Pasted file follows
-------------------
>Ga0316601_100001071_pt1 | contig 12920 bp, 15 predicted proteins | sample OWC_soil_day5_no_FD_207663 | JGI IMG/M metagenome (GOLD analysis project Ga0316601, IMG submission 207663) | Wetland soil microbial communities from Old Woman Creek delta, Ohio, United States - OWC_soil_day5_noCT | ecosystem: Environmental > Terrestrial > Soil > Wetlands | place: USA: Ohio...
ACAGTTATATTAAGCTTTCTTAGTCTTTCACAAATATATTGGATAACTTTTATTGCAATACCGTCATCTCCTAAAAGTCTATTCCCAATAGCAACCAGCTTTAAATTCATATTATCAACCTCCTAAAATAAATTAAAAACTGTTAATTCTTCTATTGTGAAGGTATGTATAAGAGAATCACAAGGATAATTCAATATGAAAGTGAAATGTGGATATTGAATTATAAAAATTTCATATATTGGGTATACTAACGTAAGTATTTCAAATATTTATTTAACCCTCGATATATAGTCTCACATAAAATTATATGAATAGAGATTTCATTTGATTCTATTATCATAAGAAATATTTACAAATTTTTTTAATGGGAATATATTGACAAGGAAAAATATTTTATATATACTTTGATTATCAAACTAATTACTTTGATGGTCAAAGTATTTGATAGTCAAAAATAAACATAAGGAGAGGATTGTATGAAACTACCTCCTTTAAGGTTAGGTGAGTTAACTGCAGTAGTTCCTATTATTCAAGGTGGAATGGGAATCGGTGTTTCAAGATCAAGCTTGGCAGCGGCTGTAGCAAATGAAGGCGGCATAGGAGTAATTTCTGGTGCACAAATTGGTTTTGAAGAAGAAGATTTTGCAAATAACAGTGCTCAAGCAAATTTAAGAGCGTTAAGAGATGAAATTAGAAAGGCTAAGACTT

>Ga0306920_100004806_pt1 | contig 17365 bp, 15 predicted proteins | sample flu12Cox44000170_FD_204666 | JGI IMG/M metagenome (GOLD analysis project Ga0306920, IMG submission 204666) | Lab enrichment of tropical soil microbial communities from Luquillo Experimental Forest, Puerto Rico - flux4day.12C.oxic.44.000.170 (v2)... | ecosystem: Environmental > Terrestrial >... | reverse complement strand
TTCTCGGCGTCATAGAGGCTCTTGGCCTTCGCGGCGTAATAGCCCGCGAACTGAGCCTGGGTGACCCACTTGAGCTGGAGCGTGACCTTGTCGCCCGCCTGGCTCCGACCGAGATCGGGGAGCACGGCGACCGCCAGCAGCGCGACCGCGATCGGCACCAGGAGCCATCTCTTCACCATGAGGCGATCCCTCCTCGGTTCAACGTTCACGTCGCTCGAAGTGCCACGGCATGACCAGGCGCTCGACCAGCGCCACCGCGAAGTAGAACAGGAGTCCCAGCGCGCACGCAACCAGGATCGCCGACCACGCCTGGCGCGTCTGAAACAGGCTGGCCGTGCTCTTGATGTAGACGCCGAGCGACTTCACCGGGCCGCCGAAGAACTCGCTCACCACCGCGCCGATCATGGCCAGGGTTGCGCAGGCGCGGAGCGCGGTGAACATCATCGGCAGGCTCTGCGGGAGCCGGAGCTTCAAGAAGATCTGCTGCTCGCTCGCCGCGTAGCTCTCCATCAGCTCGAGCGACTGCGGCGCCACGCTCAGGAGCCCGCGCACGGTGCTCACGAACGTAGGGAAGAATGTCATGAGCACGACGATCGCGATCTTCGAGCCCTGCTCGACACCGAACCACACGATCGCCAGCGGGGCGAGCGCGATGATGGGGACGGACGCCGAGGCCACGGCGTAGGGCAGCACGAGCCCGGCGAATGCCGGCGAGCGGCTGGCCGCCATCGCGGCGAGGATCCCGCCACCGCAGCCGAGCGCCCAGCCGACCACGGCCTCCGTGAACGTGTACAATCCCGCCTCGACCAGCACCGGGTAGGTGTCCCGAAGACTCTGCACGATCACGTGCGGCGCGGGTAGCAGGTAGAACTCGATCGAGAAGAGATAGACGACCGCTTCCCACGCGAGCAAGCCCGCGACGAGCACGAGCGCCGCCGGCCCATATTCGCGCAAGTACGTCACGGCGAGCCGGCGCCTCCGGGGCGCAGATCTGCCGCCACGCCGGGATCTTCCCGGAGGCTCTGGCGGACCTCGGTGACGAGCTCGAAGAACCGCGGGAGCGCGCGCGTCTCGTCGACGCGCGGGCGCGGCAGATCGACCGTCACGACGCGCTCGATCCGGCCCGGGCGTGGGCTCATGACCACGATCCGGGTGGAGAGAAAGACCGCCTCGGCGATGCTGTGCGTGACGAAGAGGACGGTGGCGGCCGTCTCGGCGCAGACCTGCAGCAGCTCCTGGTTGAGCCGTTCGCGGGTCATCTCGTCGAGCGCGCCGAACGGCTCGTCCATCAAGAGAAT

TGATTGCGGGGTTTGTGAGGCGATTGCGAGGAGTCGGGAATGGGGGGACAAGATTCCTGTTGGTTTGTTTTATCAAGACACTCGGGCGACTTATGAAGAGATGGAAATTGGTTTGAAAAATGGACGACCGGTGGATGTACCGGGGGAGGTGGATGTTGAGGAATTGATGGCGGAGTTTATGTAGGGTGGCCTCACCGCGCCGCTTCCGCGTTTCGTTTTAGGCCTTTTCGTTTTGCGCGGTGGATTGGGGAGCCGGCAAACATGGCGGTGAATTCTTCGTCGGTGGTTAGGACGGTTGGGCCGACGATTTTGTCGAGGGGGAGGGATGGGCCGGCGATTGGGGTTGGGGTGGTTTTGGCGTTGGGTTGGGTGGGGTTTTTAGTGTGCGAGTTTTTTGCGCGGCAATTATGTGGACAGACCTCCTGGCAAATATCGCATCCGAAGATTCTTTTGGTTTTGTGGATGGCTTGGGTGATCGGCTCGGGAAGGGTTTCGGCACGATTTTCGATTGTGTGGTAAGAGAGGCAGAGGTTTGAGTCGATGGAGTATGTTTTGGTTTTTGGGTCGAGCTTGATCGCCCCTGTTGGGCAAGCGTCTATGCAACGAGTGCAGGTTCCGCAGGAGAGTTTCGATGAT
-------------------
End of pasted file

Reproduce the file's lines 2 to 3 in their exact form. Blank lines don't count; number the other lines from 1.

ACAGTTATATTAAGCTTTCTTAGTCTTTCACAAATATATTGGATAACTTTTATTGCAATACCGTCATCTCCTAAAAGTCTATTCCCAATAGCAACCAGCTTTAAATTCATATTATCAACCTCCTAAAATAAATTAAAAACTGTTAATTCTTCTATTGTGAAGGTATGTATAAGAGAATCACAAGGATAATTCAATATGAAAGTGAAATGTGGATATTGAATTATAAAAATTTCATATATTGGGTATACTAACGTAAGTATTTCAAATATTTATTTAACCCTCGATATATAGTCTCACATAAAATTATATGAATAGAGATTTCATTTGATTCTATTATCATAAGAAATATTTACAAATTTTTTTAATGGGAATATATTGACAAGGAAAAATATTTTATATATACTTTGATTATCAAACTAATTACTTTGATGGTCAAAGTATTTGATAGTCAAAAATAAACATAAGGAGAGGATTGTATGAAACTACCTCCTTTAAGGTTAGGTGAGTTAACTGCAGTAGTTCCTATTATTCAAGGTGGAATGGGAATCGGTGTTTCAAGATCAAGCTTGGCAGCGGCTGTAGCAAATGAAGGCGGCATAGGAGTAATTTCTGGTGCACAAATTGGTTTTGAAGAAGAAGATTTTGCAAATAACAGTGCTCAAGCAAATTTAAGAGCGTTAAGAGATGAAATTAGAAAGGCTAAGACTT

>Ga0306920_100004806_pt1 | contig 17365 bp, 15 predicted proteins | sample flu12Cox44000170_FD_204666 | JGI IMG/M metagenome (GOLD analysis project Ga0306920, IMG submission 204666) | Lab enrichment of tropical soil microbial communities from Luquillo Experimental Forest, Puerto Rico - flux4day.12C.oxic.44.000.170 (v2)... | ecosystem: Environmental > Terrestrial >... | reverse complement strand